When my husband became bedridden and unconscious, it may have looked from the outside like I was failing too, but I was continually practicing taking the very smallest of steps towards Life. Helping someone die and bearing witness to their dying, is demanding beyond anything I’ve ever done, including giving birth. I was way past any kind of recognizable exhaustion and unable to think clearly, but I always started my day my favorite way, by walking our dogs. I would get out into the sunrise and talk to the Universe and listen to what it said to my heart. I was often too tired to eat the delicious food that was streaming into our kitchen, but I forced myself. Our community, including family and dear friends that are like family, surrounded us and we were never left alone, not even at night when friends would take shifts sleeping on the floor by our bed. I let them, and asked for help, and said what I needed when they asked, and took in the love.

So when I say that we are doing well now, you should trust me. Not only are we strong again physically, but we are filled to the brim with the love of many, many good people. My children’s friends were absolutely remarkable in their support for them, consequently they carry no shame nor any need to hide the fact that their dad died this summer.

One way of looking at it is that my husband died a little bit at a time over two years. We marshaled every strength we had to cope, and it changed us for the better. I got to experience my own compassion, love, and kindness — for my family and the world, but also for myself, and most importantly, in response to how things actually were. I learned not to wait until people and things were as I wanted them to be. Or as I thought they should be. Or could be. Or would be. Somewhere along the way I noticed that my sons had become more creative, kinder, funnier. Then finally I looked up from coping and realized I had too.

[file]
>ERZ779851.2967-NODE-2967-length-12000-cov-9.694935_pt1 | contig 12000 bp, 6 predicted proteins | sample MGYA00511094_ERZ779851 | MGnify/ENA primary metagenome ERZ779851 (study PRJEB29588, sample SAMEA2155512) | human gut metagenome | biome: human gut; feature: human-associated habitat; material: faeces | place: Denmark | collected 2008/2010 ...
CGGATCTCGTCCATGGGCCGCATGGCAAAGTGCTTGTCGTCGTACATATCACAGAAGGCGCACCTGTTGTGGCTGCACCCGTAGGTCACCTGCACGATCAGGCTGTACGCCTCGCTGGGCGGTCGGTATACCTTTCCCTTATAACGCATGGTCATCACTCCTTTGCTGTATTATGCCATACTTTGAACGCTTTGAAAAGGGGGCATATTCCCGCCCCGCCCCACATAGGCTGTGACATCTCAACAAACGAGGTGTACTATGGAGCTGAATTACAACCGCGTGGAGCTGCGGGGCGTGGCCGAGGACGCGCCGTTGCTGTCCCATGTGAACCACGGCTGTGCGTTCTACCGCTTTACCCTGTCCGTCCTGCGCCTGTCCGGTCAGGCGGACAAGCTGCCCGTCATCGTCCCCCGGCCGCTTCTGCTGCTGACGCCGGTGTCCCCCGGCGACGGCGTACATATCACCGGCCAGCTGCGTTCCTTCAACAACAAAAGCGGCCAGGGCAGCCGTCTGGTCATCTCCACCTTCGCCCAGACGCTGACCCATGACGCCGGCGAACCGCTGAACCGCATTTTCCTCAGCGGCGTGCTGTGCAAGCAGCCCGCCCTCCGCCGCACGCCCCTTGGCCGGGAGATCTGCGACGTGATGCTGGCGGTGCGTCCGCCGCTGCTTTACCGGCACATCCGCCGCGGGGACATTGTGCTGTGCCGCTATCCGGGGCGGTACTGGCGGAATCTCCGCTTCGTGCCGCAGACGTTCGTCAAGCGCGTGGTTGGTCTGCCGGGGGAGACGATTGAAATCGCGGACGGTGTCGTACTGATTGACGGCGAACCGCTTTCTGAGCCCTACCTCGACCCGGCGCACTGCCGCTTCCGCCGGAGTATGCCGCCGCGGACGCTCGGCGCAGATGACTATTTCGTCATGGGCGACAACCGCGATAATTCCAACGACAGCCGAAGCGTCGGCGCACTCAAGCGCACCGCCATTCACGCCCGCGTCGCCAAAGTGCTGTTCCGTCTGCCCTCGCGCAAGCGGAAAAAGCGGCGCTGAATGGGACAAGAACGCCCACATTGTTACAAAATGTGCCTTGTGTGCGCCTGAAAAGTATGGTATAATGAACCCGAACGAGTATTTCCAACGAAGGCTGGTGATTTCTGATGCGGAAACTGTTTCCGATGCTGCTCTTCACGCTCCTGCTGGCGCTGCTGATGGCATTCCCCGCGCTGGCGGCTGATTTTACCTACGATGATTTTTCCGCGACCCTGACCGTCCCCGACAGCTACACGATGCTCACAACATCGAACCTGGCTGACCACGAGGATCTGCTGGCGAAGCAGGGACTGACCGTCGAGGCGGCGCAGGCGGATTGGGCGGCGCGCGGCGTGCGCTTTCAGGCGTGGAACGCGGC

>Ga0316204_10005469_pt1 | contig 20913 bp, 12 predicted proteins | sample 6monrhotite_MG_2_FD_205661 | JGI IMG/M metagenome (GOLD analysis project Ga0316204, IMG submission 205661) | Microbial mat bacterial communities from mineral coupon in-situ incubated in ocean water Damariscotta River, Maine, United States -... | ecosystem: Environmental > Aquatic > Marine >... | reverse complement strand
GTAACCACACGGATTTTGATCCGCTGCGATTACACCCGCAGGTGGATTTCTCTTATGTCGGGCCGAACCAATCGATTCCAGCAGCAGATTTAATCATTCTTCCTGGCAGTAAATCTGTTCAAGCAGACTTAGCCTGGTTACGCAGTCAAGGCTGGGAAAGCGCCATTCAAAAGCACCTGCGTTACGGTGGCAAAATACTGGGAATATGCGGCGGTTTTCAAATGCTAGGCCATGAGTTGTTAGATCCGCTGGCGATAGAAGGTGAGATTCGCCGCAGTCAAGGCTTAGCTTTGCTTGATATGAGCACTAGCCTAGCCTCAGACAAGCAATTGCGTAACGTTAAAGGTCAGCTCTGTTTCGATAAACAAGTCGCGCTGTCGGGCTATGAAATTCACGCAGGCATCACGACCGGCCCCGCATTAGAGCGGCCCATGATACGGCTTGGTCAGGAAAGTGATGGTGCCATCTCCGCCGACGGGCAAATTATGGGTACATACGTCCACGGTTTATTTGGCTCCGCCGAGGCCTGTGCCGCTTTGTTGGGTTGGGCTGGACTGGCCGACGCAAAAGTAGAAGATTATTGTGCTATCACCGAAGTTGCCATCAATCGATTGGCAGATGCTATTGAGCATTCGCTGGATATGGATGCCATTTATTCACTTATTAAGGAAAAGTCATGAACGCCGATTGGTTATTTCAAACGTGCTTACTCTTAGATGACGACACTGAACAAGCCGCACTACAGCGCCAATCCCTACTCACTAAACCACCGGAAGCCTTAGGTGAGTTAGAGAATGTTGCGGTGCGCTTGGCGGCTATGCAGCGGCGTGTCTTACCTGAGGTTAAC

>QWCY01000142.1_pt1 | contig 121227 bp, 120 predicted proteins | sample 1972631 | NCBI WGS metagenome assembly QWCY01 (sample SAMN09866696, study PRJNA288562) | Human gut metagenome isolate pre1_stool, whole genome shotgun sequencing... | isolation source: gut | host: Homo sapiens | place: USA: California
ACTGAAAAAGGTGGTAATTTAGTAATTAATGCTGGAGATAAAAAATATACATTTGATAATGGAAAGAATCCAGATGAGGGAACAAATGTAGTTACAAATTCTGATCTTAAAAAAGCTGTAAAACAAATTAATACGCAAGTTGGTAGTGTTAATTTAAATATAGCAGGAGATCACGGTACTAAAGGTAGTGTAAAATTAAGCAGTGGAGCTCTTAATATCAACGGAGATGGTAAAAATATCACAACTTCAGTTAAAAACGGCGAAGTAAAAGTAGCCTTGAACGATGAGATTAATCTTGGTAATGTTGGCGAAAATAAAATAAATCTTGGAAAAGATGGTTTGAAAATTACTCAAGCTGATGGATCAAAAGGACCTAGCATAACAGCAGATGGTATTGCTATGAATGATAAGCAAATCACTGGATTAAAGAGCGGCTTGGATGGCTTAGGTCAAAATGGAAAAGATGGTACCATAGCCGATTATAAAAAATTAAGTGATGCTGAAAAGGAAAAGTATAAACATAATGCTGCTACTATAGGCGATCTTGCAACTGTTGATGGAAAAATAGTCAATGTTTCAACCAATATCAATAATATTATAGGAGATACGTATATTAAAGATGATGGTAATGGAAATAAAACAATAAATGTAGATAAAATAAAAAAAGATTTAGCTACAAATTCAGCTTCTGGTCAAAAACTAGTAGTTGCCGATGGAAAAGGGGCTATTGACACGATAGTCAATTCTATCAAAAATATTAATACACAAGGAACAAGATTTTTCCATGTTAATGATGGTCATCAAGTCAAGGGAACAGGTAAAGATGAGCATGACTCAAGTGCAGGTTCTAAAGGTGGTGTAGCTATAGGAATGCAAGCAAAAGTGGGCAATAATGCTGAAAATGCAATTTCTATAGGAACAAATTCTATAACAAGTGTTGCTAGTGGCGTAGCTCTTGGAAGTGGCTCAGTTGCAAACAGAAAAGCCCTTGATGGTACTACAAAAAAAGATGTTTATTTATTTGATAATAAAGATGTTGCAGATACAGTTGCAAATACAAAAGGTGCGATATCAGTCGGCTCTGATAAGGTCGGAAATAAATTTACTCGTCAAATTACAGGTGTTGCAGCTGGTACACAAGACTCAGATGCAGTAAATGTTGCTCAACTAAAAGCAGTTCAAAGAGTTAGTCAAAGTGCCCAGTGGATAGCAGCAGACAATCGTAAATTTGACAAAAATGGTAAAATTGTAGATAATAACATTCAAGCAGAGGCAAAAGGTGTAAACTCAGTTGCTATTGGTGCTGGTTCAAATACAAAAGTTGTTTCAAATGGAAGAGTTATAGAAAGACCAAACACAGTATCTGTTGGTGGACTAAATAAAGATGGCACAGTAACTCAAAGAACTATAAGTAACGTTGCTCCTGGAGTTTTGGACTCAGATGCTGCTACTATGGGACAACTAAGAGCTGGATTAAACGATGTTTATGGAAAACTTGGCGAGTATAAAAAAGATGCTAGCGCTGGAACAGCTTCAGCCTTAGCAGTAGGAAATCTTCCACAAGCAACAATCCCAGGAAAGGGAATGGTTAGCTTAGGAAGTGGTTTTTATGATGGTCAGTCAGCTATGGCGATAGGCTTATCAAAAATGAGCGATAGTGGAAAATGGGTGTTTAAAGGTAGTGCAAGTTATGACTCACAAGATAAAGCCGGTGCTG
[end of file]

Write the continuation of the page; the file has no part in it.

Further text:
He died just as the dawn started to pink up the horizon. As he was passing, a level of ecstasy lifted the energy in the room so dramatically I woke up. I remember looking at his peaceful face and thinking, “Why am I so happy?” because I had not expected to rejoice for him. I felt elation grab me and it filled every cell of my body with utter joy. I held his hand and told him how happy I was for him, that he’d made it, crying tears of relief for him, so grateful that I had spent his last weeks gentler with myself and our kids, that we had taken the opportunity to forgive each other for what we didn’t know, and that we had begun to forgive ourselves a little bit too.

So when The Grieving Widow insinuates that I shouldn’t be so silly, so profane, so alive, I turn to face her in my nose and glasses, proudly intolerant of worry or obsession, unafraid of intuition or emotion in any concentration or strength. Poor thing, she just doesn’t know. I tell her we don’t have to keep suffering activated! It won’t earn us the privilege to be happy. Screw THAT. Joy is not earned, by anything, ever.

My husband’s death didn’t break me. It was a gift. It burned off anything that wasn’t essential to me being the best, entirely whole version of myself. It taught me how to be gentle with myself, after being my own worst critic for as long as I can remember. I have a calm perspective that’s rooted in a vast quiet restfulness inside me, that I access on a daily basis. It’s not something I grasp for anymore. There is lightness in our home, born of having come through rapid, traumatic change with forgiveness and with the mark of grace visited upon our hearts.

When I finally accepted that what we were going through was impossibly, defyingly painful, and stopped trying to keep the waves of emotion from crashing into our lives, suffering stopped having power over us. Somehow, impossibly, I gave my consent to let our lives be what they were. Vulnerable. We were aided in this miracle, every step of the way, by the love of dear ones in our lives. The stunning kindnesses we received everyday became equal in stature to the loss. Maybe more so.

Death is the greatest surrender we will ever face, a returning of our selves back to Life itself, and it will happen soon enough. I refuse to do it one second before I have to. The work of my grief is to answer the invitation back to a life made new.

It’s a gift to have a minister who gets it.
From left, Knucklehead 11, my big-hearted sister, Knucklehead 13, and me at my husband’s memorial. “Mommy when I asked you how long the eulogy would be, I didn’t realize it would be funny”. Those are real smiles, btw.
From left: my sister-in-law who is probably thinking, “these would make a great disguise for my next bank heist”; next to the greatest Palliative Care Social Worker in the world. Whom I’m also lucky to call my oldest BFF. Not “old” as in old old, “old” as in, we’ve been friends since we were 13. Never mind. You get it. She’s the bomb.